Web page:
Craig Cesal is one of the more upbeat individuals you’ll encounter. The 61-year-old Illinois resident is quick to laugh and is bursting with positive energy. Keeping such a spirit is trying enough for anyone in today’s climate. But for Cesal, the feat is that much more impressive after understanding the hardships created from the failed war on drugs.
Life In Prison For Barely Any Involvement
In 2002, then-42-year-old Cesal was indicted on federal charges stemming from an illegal cannabis distribution ring. He wasn’t the financier of the project. Nor was he the point-person or driver. He didn’t even facilitate deals.
Instead, Cesal was charged because his body shop worked on refrigerated vehicles from Lakeland, Florida, that were used for transporting. Cesal admits that drivers at some point told him that they were shipping marijuana using the trucks. Cesal thought he’d be free of any legal ramifications as the operation didn’t involve him besides the truck repairs. Unfortunately, he would be wrong in a staggering fashion.
Despite having little involvement in the operation, Cesal said the son of the operation’s owner being arrested led to confessions, landing him in the Feds’ crosshairs. Other reports say he was charged after a 1,500-pound bust that began in Texas and ended in Georgia. Whatever it was, the case landed the father of two his first criminal charge—one that would result in a life sentence without the possibility of parole.
Cesal and his family dealt with waves of shock and disappointment during the ordeal. For one, he was charged with marijuana-related crimes while not using the plant. The charges also brought financial ruin. “My business imploded,” he said. Making matters worse, he claimed that numerous people stole from the company while dealing with court proceedings.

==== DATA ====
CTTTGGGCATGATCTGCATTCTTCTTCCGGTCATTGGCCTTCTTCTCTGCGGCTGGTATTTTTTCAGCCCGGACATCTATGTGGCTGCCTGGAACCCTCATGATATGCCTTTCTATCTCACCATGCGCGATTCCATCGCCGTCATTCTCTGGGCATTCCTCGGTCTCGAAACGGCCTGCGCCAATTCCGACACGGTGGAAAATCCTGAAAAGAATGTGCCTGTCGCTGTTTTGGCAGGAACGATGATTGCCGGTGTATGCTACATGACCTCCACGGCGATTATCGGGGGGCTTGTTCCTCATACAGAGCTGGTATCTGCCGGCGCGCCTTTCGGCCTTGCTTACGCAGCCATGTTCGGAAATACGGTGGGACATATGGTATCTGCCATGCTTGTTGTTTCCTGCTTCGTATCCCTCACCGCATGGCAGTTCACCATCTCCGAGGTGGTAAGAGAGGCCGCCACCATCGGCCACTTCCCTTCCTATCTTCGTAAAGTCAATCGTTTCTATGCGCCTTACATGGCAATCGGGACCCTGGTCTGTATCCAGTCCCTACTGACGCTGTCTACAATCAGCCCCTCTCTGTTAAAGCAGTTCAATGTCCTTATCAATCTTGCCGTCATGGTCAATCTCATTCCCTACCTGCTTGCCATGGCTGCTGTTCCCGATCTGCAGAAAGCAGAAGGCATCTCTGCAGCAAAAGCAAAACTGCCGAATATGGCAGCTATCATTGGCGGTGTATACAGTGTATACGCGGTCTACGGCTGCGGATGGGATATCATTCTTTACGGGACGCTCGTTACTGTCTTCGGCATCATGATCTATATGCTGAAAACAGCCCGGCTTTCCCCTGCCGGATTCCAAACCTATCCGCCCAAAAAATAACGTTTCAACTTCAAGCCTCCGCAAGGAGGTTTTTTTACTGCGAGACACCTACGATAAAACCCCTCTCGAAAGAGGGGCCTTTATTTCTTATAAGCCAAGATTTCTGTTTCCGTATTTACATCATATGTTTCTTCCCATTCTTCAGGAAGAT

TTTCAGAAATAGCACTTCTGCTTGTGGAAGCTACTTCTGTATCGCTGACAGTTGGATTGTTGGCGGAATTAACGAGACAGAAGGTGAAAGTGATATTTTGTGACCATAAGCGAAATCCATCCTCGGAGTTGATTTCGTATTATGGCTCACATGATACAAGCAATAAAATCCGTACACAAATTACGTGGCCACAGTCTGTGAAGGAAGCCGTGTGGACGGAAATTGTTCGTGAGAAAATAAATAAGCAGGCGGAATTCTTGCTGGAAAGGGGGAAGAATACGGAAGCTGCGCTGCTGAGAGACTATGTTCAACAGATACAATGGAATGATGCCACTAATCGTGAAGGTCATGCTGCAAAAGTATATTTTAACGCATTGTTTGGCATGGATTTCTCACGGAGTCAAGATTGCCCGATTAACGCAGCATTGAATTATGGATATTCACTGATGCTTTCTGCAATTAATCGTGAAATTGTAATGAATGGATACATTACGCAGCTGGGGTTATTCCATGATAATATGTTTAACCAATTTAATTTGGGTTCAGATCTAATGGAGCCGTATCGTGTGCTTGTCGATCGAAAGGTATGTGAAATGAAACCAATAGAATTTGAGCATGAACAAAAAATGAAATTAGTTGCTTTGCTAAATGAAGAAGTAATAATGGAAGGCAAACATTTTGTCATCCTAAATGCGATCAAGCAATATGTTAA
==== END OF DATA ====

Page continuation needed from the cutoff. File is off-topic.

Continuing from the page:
His trial involved back-and-forth deliberations over a plea deal and allegations of it being breached. Cesal contested his initial guilty plea deal over claims of inadequate briefings and an unprepared initial trial lawyer.
Despite being eventually found guilty and sentenced, he did not think any court of appeals would uphold the decision. “I thought the court of appeals certainly would throw the sentence out,” he explained. Instead, rounds of post-conviction filings resulted in the same sentence.
All the while, each filing brought about additional waves of emotions that appellants in the system often encounter. “Serving a long sentence is a series of ups and downs where you get your hopes up,” he explained. One such hope came during the Obama Administration, when Cesal said he was assured he’d receive clemency, only to be denied.
While attempting to have his case revised, he and other incarcerated nonviolent cannabis offenders often discussed their sentences’ absurdity. All too often, cannabis lifers would see violent offenders sentenced to lesser stints going home while they stayed. The most notable for Cesal was John Walker Lindh, an American captured in 2001 while fighting for the Taliban. Lindh, who lived down the hall from Cesal, was given a maximum 20-year sentence for providing aid to terrorists. He would serve 17 years of his 20-year term.
“I watched him walk right out of USP Terre Haute,” Cesal recalled.
Helping Others While Overcoming The Odds Of The Prison System
The setbacks and disappointments prisoners face are often enough to break their spirits. That wasn’t the case for Cesal, one of the few inside with a college degree. Cesal handled much of his appeals while also helping fellow inmates. The efforts were part of his penitentiary plan, which he said was to “Basically fight against the prison system and to fight for our prison people.”
The mindset and goals allowed Cesal to do something most can’t in prison: work across territorial boundaries.